(13) Fusayuki KANDA. Table I. Effect of Mg2+ concentration on the stability of nuclei. Concentration prar-i-inn OD_ ^ ins ofMg2+-~""- rracuon ""600 x luo '70. nuc!eL_+..:_ 274.5 98.7 mitochondria ^>-r.^. soluble cytoplasm 3.5 1.3. lOmM. nucieL.+^ 281.0 100.0 mitochondria ^"x.u xuu.. soluble cytoplasm 0.0 0.0. The amoeba cells of D. discoideum which proceeded to the early aggregation stage of morphogenesis were harvested and washed by centrifugation with ice-cold TKM buffer. In the last washing, the cells were collected at 5,000 Xg for 10 min at 4°C. After centrifugation the cells were suspended in the 5% sucrose solution containing 0.08% Triton X-100, 1 mM or 10 mM magnesium acetate at a concentration of 2X108 cells/ml. The cells were then disrupted in a loose-fitting Potter-type homogenizer. After standing for 10 min, an equal volume of 22% sucrose containing 1 mM magnesium acetate was added to the cell lysate. It was then centrifuged at 3,000 rev./min for 10 min in an RPR 18 rotor of a Hitachi centrifuge. The pellet was further twice washed by centrifugation with 13.5% sucrose containing 0.1% Triton X-100 and 1 mM or 10 mM magnesium acetate. The washed pellet was named the "crude nuclear fraction". The resultant supernatant was further centuifuged at 10,000 .rev./min for 10 min in a # 1 rotor of a Kubota centrifuge. The supernatant fluid and the pellet were named the "soluble cytoplasmic fraction" and "mitochondrial fraction", respectively. The amount of DNA was estimated according to the method advanced by Burton (1956).. Table II shows the yield of nuclei at several steps in the purification process of nuclei. The yield of nuclei was determined by the amount of DNA in each step. The yield of purified nuclei was 69% at the final step. If only the crude nuclei are required, the yield of nuclei could be increased to 91.3%.. In the following experiment, 0.2% Triton X-100 was routinely used to achieve a complete breakdown of the plasma membrane, so that the final procedure for the preparation of crude nuclei was as follows ; the amoeba cells were suspended in 5% sucrose solution containing 0.2% Triton X-100 and 3 mM magnesium acetate and then homogenized with 10 strokes in the Potter-type homogenizer. After standing the cell homogenate for 10 min, an equal volume of 22% sucrose solution containing 3 mM magesium acetate (without Triton X-100) was added. The diluted homogenate was centrifuged for 10 min at l,OOOXg and 4°C. The pellet obtained was washed twice by centrifugation at l,OOOXg for 10 min with 13.5% sucrose solution containing 0.1% Triton X-100 and 3 mM magnesium acetate.. In the process of the preparation of nuclei, the Tris-HCl buffer has not been employed, because it may solubilize the RNP particles in the nuclei so that the particles may be lost during the preparation of nuclei (Muramatsu, 1972).. (114).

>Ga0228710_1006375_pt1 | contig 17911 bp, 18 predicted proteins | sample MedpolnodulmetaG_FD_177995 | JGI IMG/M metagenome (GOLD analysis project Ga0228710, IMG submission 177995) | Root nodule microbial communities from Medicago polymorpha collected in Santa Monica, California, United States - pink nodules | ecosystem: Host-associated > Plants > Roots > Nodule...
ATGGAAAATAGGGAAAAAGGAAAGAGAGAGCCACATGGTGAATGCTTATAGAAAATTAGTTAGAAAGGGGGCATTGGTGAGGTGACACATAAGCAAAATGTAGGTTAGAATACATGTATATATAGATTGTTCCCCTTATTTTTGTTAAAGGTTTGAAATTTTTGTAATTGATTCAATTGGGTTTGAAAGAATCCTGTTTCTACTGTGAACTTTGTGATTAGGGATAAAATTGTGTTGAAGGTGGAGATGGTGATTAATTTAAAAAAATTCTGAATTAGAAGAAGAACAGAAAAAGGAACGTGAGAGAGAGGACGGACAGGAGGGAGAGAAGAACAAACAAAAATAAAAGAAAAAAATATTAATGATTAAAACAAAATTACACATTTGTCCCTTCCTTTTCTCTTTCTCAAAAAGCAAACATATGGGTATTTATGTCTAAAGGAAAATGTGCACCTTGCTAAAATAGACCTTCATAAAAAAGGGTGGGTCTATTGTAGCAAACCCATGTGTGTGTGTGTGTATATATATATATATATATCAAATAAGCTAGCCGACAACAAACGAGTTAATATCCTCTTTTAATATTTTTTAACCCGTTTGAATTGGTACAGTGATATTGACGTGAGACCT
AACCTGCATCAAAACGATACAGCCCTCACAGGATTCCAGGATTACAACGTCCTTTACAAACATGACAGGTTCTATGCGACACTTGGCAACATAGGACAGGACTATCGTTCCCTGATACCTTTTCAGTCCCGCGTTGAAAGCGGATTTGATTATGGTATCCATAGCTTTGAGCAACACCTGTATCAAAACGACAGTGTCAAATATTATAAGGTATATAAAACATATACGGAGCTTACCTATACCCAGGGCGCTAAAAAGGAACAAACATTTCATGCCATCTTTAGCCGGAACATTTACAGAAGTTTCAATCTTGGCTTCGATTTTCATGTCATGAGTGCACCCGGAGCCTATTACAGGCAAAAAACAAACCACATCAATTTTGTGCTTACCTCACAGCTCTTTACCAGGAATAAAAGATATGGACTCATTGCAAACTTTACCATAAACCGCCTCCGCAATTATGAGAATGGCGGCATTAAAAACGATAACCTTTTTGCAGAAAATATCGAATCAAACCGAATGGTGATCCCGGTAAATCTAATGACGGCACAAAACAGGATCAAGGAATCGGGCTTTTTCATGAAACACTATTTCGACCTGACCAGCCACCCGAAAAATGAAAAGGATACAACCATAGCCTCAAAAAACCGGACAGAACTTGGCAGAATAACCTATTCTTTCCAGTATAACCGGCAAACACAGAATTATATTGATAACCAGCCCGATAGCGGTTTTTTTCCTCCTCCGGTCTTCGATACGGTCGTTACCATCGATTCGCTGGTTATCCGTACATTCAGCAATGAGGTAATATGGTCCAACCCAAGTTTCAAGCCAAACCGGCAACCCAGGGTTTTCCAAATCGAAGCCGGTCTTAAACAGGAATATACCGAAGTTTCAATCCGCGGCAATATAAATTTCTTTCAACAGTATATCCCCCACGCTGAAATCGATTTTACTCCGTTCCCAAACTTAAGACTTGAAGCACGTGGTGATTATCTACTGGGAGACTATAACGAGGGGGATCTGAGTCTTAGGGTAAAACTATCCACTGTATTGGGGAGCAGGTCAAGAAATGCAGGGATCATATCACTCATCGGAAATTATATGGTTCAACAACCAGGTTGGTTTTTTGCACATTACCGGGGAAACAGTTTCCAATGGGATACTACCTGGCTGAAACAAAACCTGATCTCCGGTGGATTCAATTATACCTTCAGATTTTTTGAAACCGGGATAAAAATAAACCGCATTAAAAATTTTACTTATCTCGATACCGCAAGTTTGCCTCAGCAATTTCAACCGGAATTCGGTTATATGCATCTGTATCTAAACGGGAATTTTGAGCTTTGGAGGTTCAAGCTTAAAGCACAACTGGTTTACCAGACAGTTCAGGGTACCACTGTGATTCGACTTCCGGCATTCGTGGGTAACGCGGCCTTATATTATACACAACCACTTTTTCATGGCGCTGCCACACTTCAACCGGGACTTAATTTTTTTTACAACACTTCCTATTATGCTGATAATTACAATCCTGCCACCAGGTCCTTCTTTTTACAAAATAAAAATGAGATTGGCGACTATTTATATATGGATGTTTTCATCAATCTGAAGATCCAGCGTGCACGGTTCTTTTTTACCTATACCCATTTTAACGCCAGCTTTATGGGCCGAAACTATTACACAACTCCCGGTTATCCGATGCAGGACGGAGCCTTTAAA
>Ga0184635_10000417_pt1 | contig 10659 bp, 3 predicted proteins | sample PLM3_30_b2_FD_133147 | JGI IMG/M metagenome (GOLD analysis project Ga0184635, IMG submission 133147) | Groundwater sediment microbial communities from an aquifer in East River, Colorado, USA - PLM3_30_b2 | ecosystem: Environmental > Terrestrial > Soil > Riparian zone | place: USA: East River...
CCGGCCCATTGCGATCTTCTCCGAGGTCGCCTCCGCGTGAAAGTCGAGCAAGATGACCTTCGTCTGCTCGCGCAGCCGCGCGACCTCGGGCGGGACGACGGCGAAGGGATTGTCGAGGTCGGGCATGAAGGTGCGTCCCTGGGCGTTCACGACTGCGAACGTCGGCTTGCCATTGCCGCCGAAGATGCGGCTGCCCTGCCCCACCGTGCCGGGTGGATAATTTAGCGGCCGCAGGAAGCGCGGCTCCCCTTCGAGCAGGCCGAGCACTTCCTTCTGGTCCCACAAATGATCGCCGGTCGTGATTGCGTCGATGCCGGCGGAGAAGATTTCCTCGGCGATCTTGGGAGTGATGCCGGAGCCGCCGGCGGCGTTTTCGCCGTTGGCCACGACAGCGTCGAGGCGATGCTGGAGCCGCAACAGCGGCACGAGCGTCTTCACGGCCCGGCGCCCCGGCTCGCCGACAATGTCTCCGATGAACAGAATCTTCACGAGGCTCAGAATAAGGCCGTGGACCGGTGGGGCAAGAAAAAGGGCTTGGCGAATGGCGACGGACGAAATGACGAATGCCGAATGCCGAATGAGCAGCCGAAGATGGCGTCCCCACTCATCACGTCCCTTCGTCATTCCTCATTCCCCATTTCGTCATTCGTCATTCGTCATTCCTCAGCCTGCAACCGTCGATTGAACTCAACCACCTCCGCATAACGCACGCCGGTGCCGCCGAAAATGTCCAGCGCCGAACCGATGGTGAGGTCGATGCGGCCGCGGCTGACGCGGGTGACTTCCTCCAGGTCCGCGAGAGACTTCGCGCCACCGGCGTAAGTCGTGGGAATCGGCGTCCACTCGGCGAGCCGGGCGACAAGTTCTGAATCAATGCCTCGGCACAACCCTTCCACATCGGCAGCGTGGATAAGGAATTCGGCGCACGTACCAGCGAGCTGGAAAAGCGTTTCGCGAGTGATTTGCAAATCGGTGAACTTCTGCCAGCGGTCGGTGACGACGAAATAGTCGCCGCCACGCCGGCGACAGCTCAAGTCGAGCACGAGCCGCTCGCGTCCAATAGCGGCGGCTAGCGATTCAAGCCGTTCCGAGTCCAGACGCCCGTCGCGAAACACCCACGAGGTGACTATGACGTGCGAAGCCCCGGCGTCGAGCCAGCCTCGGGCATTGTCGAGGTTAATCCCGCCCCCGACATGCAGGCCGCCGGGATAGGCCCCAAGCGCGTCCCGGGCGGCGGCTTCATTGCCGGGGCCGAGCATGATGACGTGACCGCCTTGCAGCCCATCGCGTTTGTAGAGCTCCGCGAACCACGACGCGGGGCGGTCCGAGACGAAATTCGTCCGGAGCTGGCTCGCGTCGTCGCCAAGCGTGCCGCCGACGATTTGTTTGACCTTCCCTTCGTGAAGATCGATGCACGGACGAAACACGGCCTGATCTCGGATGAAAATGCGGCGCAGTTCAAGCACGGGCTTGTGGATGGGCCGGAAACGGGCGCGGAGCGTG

(14) Nuclear Ribonucleoprotein Particles in D. discoideum. Tabl II. Yields in various steps during the preparation of nuclei Fraction ODgOo x 103 % Total cell 207 100.0 Crude nuclei 189 91.3 Purified nuclei 143 69.1 The cells were divided into three equal portions. Two-thirds of the cells were suspended in a 5% sucrose solution containing 0.08% Triton X-100, 3 mM magnesium acetate at a concentration of 3Xl08 cells/ml. The cells were then disrupted in a Potter-type homogenizer. After standing for 10 mim, an equal volume of 22% sucrose containing 3 mM. magnesium acetate was added to the cell lysate. It was then centrifuged at 3,000 rev./min for 10 min in an RPS 18 rotor of a Hitachi centrifuge. The pellet fraction was further twice washed by centrifugation with 13.5% sucrose containing 0.1% Triton X-100 and 3 mM magnesium acetate. The washed pellet was named crude nuclei. A-half portion of the crude nuclei was resuspended in 4 ml of 0.25 M sucrose containing 3 mM magnesium acetate, followed by the addition of 8 ml of 2.3 M sucrose containing 3 mM magnesium acetate. The suspension containing crude nuclei was layered over 15 ml of 1.95 M sucrose solution containing 3 mM magnesium acetate, and then centrifuged for 45 min at 17,000 rev./min and 4°C in an SW 25.1 rotor of a Spinco L ultracentrifuge, The nuclei collected through the 1.95 M sucrose solution were termed purified nuclei. The amount of DNA in whole cells, crude nuclei and purified nuclei was estimated as detailed in "Materials and Methods".. (b) Sedimentation analysis of nuclear materials containing rapidly labeled RNA The amoeba cells of D. discoideum were pulsely labeled with 3H-uracil in the early aggregation stage of morphogenesis, following a pretreatment with actinomycin D (120 ^/g/ml) for 1 hr. After labeling, three kinds of nuclear extracts were prepared from purified nuclei under different extraction conditions (at pH 7.0 and 8.0 using freezing-thawing methods). The radioactivity of 3H-uracil incorporated into the acid-insoluble material of these nuclear extracts is shown in Table III. When the nuclear extract was prepared mildly at pH 8.0 or drastically by the freezing-thawing method, approximately 34% or 21% of total 3H-labeled materials present in nuclei were recovered, respectively, whereas the extraction efficiency for the. labeled material obtained with the buffered solution of pH 7.0 was very low (about 5%). Consequently, the technique with the pH 8.0 buffer was the most effective in these three methods. used for the extraction of nuclear labeled materials. Figure 1 shows the sedimentation profiles after the sucrose gradient centrifugation of the nuclear extracts prepared under three different conditions from cells labelled pulsely with 3Huracil. Labeled materials were sedimented heterodispersedly in the region ranging from 10S to SOS with a broad peak in the 20S region. The sum of the radioactivity of the labeled material sedimenting in the region from 10S to 508 was approximately 88% and 80% of the total radioactivity in the pH 7.0 and 8.0 nuclear extracts, respectively. In addition, the radioactivity was scarcely observed in the slowly sedimenting material. In the case of a nuclear extract by the. (115).